Last Call: The ballad of the Dolly Parton ice cream that broke the internet

Illustration for article titled Last Call: The ballad of the Dolly Parton ice cream that broke the internet
Photo: Aimee Levitt
Last CallLast CallLast Call is The Takeout’s online watering hole where you can chat, share recipes, and use the comment section as an open thread. Here’s what we’ve been reading/watching/listening around the office today.

I was thinking yesterday about the nature of boredom, how it makes you agitated and lackadaisical at the same time. (Okay, it’s true, everyone with intellectual pretensions has been pretending they’ve been having profound thoughts about the nature of boredom, especially now that the end of the pandemic is in sight.) Every day is the same, and the only thing that provides any variety is the arrival of a package in the mail. At least, this is how I justify my online shopping habits and the insanity that keeps me up late at night perusing Etsy for vintage kimonos and velvet coats. Can one purchase turn you into a new person with a more exciting life?


Today’s excitement came from Jeni’s Splendid Ice Creams, which collaborated with Dolly Parton on an exclusive new flavor, Strawberry Pretzel Pie. Proceeds would go to Dolly’s Imagination Library. A few days before the drop, word came from Jeni’s that only one run of the flavor had been made—10,000 cartons—and seekers were advised to hop on the Jeni’s website at the stroke of noon or else line up outside their local Jeni’s Scoop Shop.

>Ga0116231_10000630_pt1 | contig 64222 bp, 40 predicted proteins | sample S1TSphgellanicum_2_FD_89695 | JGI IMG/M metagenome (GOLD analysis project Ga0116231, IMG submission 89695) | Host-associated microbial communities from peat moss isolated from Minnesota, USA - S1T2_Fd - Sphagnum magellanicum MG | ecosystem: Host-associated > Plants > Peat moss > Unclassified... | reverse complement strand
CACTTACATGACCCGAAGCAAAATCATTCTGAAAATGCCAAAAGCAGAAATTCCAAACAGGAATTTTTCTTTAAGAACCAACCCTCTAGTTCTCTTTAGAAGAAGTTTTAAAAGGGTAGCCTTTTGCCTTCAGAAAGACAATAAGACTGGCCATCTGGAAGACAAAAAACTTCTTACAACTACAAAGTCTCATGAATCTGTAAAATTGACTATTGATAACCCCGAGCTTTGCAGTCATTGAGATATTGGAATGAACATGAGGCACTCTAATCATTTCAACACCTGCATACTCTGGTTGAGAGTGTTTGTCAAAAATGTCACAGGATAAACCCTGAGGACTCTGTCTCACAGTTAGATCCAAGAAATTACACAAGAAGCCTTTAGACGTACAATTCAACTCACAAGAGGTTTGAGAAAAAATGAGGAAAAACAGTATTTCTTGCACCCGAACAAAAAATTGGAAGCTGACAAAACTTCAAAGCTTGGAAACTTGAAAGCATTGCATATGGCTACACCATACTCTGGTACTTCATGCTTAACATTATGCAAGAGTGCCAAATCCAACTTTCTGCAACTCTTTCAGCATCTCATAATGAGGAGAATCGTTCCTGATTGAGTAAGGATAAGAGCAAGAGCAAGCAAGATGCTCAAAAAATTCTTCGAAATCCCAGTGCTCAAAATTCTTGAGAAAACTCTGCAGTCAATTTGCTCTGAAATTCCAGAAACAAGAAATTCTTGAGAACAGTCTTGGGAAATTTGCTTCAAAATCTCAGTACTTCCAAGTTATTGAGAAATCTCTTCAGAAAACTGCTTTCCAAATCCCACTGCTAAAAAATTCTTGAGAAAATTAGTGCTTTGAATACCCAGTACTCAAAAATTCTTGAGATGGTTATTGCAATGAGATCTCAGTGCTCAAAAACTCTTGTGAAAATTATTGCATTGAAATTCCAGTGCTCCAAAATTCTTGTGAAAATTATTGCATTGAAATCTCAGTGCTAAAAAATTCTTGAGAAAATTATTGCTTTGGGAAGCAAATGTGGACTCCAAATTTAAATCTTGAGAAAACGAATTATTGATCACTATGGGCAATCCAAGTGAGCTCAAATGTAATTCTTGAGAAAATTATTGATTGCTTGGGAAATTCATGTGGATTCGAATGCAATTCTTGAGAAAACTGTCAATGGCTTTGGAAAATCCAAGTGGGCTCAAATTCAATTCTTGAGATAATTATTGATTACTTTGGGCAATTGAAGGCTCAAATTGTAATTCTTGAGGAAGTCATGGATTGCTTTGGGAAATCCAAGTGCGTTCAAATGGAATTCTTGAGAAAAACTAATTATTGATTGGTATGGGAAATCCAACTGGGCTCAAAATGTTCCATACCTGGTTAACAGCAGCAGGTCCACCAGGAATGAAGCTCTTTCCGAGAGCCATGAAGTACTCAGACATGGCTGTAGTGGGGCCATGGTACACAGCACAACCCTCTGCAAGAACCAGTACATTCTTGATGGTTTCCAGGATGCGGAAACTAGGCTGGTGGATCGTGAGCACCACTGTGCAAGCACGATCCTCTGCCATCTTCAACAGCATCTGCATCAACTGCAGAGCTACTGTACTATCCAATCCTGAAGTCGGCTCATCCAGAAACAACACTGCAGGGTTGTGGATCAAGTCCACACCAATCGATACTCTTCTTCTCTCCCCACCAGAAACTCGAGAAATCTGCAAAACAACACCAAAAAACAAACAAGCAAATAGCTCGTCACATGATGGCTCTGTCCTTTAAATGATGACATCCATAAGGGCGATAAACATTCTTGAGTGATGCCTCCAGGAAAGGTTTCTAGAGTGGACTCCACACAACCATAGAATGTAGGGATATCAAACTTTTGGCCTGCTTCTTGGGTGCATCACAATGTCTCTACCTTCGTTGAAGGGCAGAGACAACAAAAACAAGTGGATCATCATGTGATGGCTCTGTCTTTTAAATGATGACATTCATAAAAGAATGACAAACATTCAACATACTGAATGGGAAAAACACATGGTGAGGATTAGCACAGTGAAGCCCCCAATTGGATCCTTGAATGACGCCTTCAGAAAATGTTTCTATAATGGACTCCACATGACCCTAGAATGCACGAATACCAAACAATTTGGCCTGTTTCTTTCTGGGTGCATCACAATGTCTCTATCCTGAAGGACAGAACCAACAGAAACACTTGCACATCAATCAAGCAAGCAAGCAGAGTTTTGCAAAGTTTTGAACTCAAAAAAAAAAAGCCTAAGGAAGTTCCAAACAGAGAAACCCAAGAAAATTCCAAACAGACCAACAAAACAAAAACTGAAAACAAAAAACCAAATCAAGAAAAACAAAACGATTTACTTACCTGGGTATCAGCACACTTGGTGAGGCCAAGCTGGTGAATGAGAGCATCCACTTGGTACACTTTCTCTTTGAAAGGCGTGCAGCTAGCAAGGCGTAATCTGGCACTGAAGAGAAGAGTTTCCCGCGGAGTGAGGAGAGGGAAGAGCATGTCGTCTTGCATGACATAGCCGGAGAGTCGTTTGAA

Trying to order through the website was a similar experience to trying to get a vaccine appointment: a lot of long loading times, automatic error messages, and hitting refresh. Eventually, Jeni’s informed the world that the website had crashed and the little internet elves were doing their best to fix it.

So I pushed myself away from my desk and went out in the rain to secure a pint at a local scoop shop. Ha! Silly me! The employees at the scoop shop in Chicago’s Lakeview neighborhood informed me that they had been sent just 16 pints—“That’s one six”—and that they were gone in exactly 14 minutes and 49 seconds. (They were keeping track.) The rest of the ice cream, allotted for scoops, was gone in less than two hours. There was, however, a large pile of commemorative posters. Alas. The shop was immaculate. The employees had the tired but elated look of people who had just undergone a very difficult workout.

But still. It added a little color and excitement to an otherwise dreary day. And now I have two pints of non-Dolly Jeni’s ice cream in my freezer, plus five commemorative posters and also a plant that I didn’t need but which was calling to me from the window of a nearby shop.

If anyone has tasted Strawberry Pretzel Pie, could you please let us know how it is? And for the rest of you, is there any food in the world that is worth this much time and trouble? Let us know—along with your most harrowing/ridiculous stories—in the comments.


Associate editor of The Takeout. Chicagoan. Owned by dog.



I work near the original Shake Shack. The first few years they were open, before they became a chain, the lines were utterly ridiculous. You had to get there before 11 if you wanted lunch before dinnertime, basically. (I could not be bothered; they’re not that close to my office.) At some point after they had opened a couple other NYC outposts, I finally went there on the early side with friends from out of town, and we were in line 45 minutes before we ordered. They do sell a damn good burger, though.

The only other times I’ve queued up in a long line for food has been at the Italian butcher before Easter, and the Italian pasticceria before Christmas.